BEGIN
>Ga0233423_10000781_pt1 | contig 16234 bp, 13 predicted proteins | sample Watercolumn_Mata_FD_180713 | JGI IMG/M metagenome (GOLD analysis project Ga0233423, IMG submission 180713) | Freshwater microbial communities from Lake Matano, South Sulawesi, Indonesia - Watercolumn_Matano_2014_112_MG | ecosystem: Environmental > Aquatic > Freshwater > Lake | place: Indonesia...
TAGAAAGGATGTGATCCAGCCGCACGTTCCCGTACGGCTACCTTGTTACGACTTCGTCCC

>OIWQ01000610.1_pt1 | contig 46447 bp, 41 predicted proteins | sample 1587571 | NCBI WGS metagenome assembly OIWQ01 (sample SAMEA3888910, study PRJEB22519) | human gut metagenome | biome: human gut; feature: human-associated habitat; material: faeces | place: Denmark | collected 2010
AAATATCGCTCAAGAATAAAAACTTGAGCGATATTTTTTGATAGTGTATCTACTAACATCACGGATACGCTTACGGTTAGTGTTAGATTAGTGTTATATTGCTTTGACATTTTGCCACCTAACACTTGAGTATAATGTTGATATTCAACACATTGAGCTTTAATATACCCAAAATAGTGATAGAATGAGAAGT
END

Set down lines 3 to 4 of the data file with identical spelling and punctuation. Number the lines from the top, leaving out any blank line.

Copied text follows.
>OIWQ01000610.1_pt1 | contig 46447 bp, 41 predicted proteins | sample 1587571 | NCBI WGS metagenome assembly OIWQ01 (sample SAMEA3888910, study PRJEB22519) | human gut metagenome | biome: human gut; feature: human-associated habitat; material: faeces | place: Denmark | collected 2010
AAATATCGCTCAAGAATAAAAACTTGAGCGATATTTTTTGATAGTGTATCTACTAACATCACGGATACGCTTACGGTTAGTGTTAGATTAGTGTTATATTGCTTTGACATTTTGCCACCTAACACTTGAGTATAATGTTGATATTCAACACATTGAGCTTTAATATACCCAAAATAGTGATAGAATGAGAAGT